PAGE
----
What could happen by 2030?
The proportion of Australians estimated to be in each physical activity category in 2030 under each scenario is shown in Figure 4. These categories are defined in weekly metabolic equivalent of tasks units (see Understanding METs box).
What are the physical activity MET categories?
The physical activity categories are defined in terms of weekly MET-mins as below:
- Sedentary: Less than 600 MET-mins per week
- Low: 600 – 2,399 MET-mins per week
- Moderate: 2,400 – 4,199 MET-mins per week
- High: Greater than 4,200 MET-mins per week
These categories were defined for this study to broadly indicate the level of risk associated with diseases linked to physical inactivity. For example, sedentary levels of activity put a person at greater risk of developing coronary heart disease than low levels of activity. However, like BMI, health risk develops gradually along a continuous scale of weekly activity where individual risk differs even within the same MET-mins category.
In 2017–18, 25% of Australians reported sedentary levels of weekly activity and 18% reported high levels of weekly activity. Under the stable scenario, the proportions of the population in each physical activity category would be the same in 2030.
If everyone in the population at increased risk of disease due to physical inactivity (those with sedentary, low and moderate physical activity levels) did the equivalent of an extra 15 minutes of moderate-intensity exercise (for example, cycling), 5 days a week, the proportion of the population expected to report sedentary levels of physical activity could reduce to 10%. Under this scenario, 21% of the population could be expected to report high levels of activity (2 percentage points more than the stable scenario).
If those at risk did the equivalent of an extra 30 minutes of moderate-intensity activity, 5 days a week, the proportion of Australians reporting high levels of physical activity could be expected to increase to 23% in 2030, with 0% sedentary.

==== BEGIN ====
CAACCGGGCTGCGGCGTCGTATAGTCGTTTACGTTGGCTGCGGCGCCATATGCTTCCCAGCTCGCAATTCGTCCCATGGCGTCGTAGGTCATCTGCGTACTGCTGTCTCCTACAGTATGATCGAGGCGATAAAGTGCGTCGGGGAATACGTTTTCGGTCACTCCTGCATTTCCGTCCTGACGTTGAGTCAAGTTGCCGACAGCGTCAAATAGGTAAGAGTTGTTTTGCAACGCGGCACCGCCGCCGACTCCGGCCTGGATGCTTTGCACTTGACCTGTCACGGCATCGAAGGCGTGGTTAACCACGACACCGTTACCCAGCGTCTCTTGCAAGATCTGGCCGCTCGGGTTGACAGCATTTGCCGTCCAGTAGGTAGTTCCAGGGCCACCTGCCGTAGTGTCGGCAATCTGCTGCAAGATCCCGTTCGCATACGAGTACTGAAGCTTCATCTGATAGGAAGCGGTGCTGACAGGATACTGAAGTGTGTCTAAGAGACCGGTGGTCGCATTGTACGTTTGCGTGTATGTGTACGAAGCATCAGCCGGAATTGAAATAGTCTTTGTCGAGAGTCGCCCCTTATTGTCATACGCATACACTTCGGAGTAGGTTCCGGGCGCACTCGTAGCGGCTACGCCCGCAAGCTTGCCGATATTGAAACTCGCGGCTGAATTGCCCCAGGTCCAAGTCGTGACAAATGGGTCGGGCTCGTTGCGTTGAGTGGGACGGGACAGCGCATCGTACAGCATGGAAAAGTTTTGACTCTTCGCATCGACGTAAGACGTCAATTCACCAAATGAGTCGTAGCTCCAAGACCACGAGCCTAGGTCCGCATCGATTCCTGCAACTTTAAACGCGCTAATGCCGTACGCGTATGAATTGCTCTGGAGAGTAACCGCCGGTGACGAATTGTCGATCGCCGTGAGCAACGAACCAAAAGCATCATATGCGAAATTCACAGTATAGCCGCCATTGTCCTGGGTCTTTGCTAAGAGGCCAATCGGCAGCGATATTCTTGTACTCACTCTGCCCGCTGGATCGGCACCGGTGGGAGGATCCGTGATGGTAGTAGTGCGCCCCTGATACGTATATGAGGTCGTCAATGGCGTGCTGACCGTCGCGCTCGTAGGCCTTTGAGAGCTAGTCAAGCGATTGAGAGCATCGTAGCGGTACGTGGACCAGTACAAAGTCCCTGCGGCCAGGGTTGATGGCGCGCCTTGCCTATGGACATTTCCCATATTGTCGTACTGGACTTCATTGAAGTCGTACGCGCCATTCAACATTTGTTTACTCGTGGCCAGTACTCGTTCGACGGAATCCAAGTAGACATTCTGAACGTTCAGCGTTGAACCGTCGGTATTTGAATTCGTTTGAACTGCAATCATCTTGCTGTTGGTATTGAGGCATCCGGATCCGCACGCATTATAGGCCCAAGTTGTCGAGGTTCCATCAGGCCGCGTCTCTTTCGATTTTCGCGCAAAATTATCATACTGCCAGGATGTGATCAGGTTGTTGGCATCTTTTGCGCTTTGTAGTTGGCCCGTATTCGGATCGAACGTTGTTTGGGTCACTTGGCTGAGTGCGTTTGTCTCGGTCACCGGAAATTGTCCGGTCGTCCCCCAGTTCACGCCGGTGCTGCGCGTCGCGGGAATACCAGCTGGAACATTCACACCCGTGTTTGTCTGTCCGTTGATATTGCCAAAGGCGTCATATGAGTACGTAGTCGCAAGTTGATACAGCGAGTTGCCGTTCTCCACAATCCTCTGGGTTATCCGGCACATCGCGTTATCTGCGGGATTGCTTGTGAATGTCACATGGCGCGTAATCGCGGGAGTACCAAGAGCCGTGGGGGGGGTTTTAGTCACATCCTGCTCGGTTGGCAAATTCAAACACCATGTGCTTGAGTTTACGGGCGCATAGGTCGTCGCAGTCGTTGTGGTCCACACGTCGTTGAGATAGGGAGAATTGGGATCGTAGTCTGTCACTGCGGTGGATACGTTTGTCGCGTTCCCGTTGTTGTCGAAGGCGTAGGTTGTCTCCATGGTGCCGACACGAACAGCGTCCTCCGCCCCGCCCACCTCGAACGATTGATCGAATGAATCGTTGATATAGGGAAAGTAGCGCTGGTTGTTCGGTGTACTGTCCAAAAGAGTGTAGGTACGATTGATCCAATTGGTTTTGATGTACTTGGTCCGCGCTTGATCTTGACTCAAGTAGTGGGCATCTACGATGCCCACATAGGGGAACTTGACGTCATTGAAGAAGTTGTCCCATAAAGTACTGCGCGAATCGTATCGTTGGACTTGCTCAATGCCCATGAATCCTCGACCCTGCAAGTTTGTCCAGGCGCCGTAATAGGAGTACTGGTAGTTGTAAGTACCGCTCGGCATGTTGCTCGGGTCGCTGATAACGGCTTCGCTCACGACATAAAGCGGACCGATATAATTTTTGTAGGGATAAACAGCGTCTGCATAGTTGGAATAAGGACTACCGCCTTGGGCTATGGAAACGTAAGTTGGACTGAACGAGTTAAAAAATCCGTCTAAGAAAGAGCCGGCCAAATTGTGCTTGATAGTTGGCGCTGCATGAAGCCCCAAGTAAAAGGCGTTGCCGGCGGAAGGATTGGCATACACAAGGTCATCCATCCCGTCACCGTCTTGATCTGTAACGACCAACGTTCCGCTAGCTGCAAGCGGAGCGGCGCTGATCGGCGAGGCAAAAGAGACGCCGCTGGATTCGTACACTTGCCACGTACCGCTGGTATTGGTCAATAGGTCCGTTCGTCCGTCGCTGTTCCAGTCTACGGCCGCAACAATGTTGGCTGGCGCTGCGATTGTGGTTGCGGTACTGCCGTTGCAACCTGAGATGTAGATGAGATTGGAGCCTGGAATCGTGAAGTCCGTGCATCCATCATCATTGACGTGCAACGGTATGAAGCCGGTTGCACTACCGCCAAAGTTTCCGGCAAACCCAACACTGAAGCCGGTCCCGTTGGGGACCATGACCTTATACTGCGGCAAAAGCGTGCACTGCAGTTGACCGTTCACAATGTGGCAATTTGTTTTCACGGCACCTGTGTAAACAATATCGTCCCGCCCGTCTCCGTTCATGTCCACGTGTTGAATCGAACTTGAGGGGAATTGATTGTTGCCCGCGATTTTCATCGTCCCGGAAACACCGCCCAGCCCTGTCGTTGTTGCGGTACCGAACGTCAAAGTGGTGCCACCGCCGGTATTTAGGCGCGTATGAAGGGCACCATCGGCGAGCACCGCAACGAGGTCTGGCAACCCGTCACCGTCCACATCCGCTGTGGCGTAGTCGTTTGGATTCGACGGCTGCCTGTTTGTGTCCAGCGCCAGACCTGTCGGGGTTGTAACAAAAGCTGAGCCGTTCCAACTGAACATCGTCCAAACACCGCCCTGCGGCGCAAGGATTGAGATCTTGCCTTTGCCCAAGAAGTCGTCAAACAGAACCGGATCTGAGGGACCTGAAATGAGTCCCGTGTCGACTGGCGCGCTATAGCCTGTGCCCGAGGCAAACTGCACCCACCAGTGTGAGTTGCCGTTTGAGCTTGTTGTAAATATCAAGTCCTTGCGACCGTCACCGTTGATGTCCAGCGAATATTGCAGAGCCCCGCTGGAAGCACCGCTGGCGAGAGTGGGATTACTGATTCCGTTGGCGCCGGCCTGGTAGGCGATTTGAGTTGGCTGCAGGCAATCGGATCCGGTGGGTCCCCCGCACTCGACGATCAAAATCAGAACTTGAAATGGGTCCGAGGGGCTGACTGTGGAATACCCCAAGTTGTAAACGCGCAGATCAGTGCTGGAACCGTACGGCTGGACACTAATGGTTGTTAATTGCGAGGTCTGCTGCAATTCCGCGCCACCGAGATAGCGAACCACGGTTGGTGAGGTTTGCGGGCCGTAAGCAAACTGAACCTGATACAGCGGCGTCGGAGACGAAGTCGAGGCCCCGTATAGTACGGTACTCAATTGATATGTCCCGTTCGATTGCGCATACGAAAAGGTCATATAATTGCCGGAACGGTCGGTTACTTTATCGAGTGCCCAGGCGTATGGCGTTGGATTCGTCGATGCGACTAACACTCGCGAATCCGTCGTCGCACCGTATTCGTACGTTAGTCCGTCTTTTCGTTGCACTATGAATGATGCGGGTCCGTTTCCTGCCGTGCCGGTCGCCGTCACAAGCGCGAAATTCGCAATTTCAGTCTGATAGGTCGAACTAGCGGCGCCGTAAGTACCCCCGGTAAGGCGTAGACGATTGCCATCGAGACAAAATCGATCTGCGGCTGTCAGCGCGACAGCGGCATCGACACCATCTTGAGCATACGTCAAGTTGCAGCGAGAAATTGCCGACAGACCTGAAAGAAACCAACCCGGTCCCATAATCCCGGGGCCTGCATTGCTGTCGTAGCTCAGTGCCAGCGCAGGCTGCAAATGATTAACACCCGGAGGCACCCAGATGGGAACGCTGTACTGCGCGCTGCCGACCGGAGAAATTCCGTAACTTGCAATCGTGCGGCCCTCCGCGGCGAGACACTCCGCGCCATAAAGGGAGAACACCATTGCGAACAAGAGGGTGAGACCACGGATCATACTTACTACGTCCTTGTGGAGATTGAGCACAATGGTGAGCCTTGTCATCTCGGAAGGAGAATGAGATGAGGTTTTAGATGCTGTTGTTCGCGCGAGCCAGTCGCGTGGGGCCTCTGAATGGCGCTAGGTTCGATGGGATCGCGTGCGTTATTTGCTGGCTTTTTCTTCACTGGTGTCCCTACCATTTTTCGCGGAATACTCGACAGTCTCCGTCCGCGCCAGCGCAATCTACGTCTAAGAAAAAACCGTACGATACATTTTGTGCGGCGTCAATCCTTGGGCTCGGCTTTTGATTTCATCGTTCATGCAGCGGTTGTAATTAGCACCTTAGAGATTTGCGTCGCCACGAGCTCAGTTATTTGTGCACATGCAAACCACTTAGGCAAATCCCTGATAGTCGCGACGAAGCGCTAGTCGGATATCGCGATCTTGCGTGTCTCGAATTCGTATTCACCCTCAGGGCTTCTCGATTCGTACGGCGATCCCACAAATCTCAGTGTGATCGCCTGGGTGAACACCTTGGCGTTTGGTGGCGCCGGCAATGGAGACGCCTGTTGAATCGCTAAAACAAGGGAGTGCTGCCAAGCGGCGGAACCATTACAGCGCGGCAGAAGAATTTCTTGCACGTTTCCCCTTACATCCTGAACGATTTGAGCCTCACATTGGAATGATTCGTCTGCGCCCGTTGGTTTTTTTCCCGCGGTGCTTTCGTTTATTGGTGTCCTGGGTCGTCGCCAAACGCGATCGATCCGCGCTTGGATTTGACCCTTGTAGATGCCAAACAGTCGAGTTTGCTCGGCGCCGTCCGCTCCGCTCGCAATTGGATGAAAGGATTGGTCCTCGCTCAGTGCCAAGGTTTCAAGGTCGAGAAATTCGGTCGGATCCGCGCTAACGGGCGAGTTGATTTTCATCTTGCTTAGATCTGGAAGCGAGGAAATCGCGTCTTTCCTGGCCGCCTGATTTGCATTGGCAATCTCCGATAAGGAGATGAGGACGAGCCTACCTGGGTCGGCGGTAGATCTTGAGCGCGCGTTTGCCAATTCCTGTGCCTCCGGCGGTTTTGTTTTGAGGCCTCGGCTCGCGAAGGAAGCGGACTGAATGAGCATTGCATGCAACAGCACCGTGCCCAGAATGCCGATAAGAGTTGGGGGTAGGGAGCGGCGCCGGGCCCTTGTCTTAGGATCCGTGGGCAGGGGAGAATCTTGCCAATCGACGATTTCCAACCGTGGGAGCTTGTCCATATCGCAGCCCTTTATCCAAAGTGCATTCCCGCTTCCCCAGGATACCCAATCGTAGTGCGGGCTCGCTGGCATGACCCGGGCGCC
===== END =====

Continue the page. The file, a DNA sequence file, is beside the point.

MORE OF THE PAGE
When looking at physical activity among males and females separately, different patterns emerge. For males, the proportion of the population in the sedentary category in 2017–18 was 22%, with 25% in the high activity category. For females, 28% of the population reported sedentary levels of activity and 12% reported high activity.
Large differences are also seen across age groups. In 2017–18, 37% of Australians aged 65 and over reported sedentary levels of weekly activity, compared with 21% for those aged under 35. Only 8% of those over 65 reported high levels of weekly activity, compared with 24% for those aged under 35.
In the scenario where the population does the equivalent of an additional 15 minutes of moderate-intensity activity,
5 days a week, the proportion of those aged over 65 reporting sedentary levels of activity could reduce by 26 percentage points, compared with a 13 percentage-point reduction for those aged under 35.
Figure 4: Prevalence of physical activity in 2030, by activity categories and scenario
This figure presents stacked bar charts of the proportion of the population aged 20 years or older within each category of weekly activity levels, by scenario. There is also a filter that allows the user to select different age groups and sexes to present.
There are four categories of activity levels used to categorise the population in terms of MET-minutes: sedentary (fewer than 600 MET-minutes per week), low (between 600 and 2,400 MET-minutes per week), moderate (between 2,400 and 4,200 MET-minutes per week), and high (greater than or equal to 4,200 MET-minutes per week). See technical notes for further details regarding metabolic equivalent of tasks.
In 2017–18, the stable scenario, 25% of persons reported sedentary levels of weekly activity, and 18% reported high levels of weekly activity. If the population at risk were to increase their moderate-intensity levels of activity by an extra hour per week, 15% would be expected to report sedentary levels of activity, and 23% for high levels of activity.
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Previous analyses by the AIHW indicate that the prevalence of insufficient physical activity in adults slightly decreased between 2007–08 and 2017–18 from 69% to 65% (AIHW 2020). These figures represent the proportion of Australians meeting the guidelines for physical activity (based on self-reported leisure activity), though rates have not changed significantly since 2011–12. However, if these trends were maintained to 2030, this may result in improvements to burden attributable to physical inactivity. Due to data limitations, a trend scenario in this study was not available to inform suitable comparisons with other scenarios. See the Technical notes section for further information.